Considering that the concrete blocks come in a variety of sizes, the amount of concrete required to fill each one will vary too. Cinder blocks are made by pouring concrete into molds to form two concrete planes or shells that are connected by concrete webs.

There are void spaces called cores or cells between the webs, which must be filled with concrete. To calculate the concrete filling of each block, you need to determine the volume of the core by determining the length, width, and height (LxWxH) and then multiply it by the number of cores that each block has.

Manual calculations are shown below:

6" CMU, (6x8x16)

  • Width: (5 ⅝" - 1" - 1") = 3 ⅝"
  • Height: 7 ⅝"
  • Length: (15 ⅝" - 1" - 1" - 1") ÷ 2 = 6 5/16"
  • Core's Volume: (3 ⅝") x (7 ⅝") x (6 5/16") = 174.48 cubic inches
  • Total Concrete Volume per Block: 178.48 in3 x 2 holes = 356.96 in3

8" CMU, (8x8x16)

  • Width: (7 ⅝" - 1 ¼" - 1 ¼") = 5 ⅛"
  • Height: 7 ⅝"
  • Length: (15 ⅝" - 1 ¼" - 1" - 1 ¼") ÷ 2 = 6 1/16"
  • Core's Volume: (5 ⅛") x (7 ⅝") x (6 1/16") = 236.91 cubic inches
  • Total Concrete Volume per Block: 236.91 in3 x 2 holes = 473.82 in3

10" CMU, (10x8x16)

  • Width: (9 ⅝" - 1 ¼" -1 ¼") = 7 ⅛"
  • Height: 7 ⅝"
  • Length: (15 ⅝" - 1 ¼" - 1 ¼" - 1 ¼") ÷ 2 = 5 15/16"
  • Core's Volume: (7 ⅛") x (7 ⅝") x (5 15/16") = 322.57 cubic inches
  • Total Concrete Volume per Block: 322.57 in3 x 2 holes = 645.14 in3 

12" CMU, (12x8x16)

  • Width: (11 ⅝" - 1 ½" - 1 ½") = 8 ⅝"
  • Height: 7 ⅝"
  • Length: (15 ⅝" - 1 ½" - 1 ¼" - 1 ½") ÷ 2 = 5 11/16"
  • Core's Volume: (8 ⅝") x (7 ⅝") x (5 11/16") = 374.04 cubic inches
  • Total Concrete Volume per Block: 748.08 in3

You can calculate how much concrete is required to completely fill a structure by multiplying the total volume of each block's cores by the total number of blocks needed to build the structure.

How many cinder blocks do I need?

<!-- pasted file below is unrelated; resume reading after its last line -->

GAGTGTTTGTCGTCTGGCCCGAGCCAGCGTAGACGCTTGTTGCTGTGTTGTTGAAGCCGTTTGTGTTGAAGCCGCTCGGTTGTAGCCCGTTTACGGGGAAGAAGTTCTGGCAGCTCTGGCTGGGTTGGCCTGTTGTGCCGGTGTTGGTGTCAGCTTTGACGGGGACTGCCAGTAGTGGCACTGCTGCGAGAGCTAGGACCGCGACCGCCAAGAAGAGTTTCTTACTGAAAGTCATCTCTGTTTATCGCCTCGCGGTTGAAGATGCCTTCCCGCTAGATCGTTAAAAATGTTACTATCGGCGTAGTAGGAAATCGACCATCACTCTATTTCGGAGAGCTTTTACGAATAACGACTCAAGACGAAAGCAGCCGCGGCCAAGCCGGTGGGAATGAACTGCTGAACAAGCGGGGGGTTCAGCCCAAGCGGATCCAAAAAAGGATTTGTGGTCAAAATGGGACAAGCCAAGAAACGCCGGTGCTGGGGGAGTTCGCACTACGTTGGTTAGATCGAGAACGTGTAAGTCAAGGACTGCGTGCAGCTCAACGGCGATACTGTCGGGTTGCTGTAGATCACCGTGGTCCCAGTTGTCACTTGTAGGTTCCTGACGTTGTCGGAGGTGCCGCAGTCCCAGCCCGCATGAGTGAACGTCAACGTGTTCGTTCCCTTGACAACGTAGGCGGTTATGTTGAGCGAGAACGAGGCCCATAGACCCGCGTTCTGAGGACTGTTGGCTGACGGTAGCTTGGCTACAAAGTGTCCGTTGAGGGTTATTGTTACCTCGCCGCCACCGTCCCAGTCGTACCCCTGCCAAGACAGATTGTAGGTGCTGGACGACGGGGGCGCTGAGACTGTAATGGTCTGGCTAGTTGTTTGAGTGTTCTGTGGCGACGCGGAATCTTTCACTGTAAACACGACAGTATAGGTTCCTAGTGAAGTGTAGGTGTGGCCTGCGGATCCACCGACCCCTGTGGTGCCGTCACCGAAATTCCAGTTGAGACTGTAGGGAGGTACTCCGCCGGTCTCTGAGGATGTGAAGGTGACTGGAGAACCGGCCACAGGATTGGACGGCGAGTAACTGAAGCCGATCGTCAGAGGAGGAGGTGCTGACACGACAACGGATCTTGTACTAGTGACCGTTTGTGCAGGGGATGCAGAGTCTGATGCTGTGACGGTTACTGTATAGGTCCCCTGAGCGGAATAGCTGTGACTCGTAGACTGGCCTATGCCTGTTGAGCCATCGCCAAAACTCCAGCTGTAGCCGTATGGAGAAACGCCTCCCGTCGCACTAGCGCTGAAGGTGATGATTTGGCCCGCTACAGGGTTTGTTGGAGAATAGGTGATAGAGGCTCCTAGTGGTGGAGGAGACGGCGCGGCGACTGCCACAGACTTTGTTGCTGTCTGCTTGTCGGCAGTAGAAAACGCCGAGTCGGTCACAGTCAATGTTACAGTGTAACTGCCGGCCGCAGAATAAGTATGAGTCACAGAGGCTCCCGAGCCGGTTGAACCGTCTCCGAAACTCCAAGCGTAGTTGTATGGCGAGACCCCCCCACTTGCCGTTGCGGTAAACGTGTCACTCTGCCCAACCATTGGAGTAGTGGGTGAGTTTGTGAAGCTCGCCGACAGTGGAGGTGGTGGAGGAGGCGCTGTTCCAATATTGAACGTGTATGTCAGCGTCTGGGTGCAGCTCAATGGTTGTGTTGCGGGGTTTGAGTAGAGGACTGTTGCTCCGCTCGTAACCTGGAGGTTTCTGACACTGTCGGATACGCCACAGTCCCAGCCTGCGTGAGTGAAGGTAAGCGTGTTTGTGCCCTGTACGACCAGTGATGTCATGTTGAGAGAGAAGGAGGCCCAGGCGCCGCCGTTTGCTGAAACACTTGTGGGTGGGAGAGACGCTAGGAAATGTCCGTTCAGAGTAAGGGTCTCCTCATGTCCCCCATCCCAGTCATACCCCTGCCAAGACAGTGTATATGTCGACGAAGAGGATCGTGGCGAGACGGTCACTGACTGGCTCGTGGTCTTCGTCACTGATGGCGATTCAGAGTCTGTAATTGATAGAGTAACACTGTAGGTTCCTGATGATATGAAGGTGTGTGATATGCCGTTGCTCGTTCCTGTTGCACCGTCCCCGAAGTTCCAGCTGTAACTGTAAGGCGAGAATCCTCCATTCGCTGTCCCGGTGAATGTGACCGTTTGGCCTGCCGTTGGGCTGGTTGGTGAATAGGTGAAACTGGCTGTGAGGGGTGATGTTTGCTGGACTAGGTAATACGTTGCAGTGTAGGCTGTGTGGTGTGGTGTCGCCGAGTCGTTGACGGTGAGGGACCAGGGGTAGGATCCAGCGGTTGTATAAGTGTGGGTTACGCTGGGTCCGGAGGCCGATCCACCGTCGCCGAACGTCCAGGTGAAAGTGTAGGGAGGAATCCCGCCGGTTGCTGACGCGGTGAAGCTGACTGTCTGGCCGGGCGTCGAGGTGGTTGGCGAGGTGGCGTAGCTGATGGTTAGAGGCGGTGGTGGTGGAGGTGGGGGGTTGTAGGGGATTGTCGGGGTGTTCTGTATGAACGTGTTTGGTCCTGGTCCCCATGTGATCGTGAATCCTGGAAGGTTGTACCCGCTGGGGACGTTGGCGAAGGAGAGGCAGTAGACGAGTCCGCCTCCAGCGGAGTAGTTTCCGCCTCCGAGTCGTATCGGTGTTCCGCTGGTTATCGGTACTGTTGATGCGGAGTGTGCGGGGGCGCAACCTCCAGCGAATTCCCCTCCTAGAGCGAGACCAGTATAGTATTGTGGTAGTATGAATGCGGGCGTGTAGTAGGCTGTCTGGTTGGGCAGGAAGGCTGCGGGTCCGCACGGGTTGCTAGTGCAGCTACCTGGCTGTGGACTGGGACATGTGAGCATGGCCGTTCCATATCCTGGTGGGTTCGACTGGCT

A small stockpile of cinderblocks for construction of a house

The first step in determining the number of blocks required is to determine the size of the structure where you will install the cinder blocks. To do so, multiply the height and width of the structure or wall. After that, divide the total structure area by the area of the single cinder block.

For example, assuming your wall will be 15 feet tall and 30 feet long. It will cover 450 square feet (15'x30'), converting to inches which is 64,800 square inches. A single 16" by 8" block has a surface area of 128 square inches, so you'll need 507 concrete blocks (64,000 in2 ÷ 128 in2).

How much does a cinder block cost?

A standard cinder block can cost anywhere from $1 to $5 per block. There are several factors to be considered in the price of cinder block on the market: 

  • The greater the size of the block, the higher the price. 
  • The cost of your cinder block is determined by where you live. To a large extent, the cost is determined by the availability of cinder blocks in your area.
  • It's also worth thinking about the vendor you're buying from. Market conditions will cause a vendor to adjust the price. As a result, the actual price will be determined by the overall supply chain and market demand.